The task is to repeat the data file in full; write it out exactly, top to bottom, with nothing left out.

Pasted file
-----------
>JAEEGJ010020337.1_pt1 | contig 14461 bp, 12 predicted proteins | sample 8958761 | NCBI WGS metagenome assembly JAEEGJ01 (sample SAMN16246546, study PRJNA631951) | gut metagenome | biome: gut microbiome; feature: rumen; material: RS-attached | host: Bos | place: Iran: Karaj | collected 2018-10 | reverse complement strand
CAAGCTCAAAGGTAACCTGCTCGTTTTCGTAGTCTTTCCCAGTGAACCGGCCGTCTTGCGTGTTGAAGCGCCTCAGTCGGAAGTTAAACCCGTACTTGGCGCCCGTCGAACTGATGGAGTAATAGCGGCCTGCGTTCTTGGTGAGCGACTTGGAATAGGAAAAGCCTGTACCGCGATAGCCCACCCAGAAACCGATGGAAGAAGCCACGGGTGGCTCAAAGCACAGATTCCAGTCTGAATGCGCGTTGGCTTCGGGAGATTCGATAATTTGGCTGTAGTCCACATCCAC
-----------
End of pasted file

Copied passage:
>JAEEGJ010020337.1_pt1 | contig 14461 bp, 12 predicted proteins | sample 8958761 | NCBI WGS metagenome assembly JAEEGJ01 (sample SAMN16246546, study PRJNA631951) | gut metagenome | biome: gut microbiome; feature: rumen; material: RS-attached | host: Bos | place: Iran: Karaj | collected 2018-10 | reverse complement strand
CAAGCTCAAAGGTAACCTGCTCGTTTTCGTAGTCTTTCCCAGTGAACCGGCCGTCTTGCGTGTTGAAGCGCCTCAGTCGGAAGTTAAACCCGTACTTGGCGCCCGTCGAACTGATGGAGTAATAGCGGCCTGCGTTCTTGGTGAGCGACTTGGAATAGGAAAAGCCTGTACCGCGATAGCCCACCCAGAAACCGATGGAAGAAGCCACGGGTGGCTCAAAGCACAGATTCCAGTCTGAATGCGCGTTGGCTTCGGGAGATTCGATAATTTGGCTGTAGTCCACATCCAC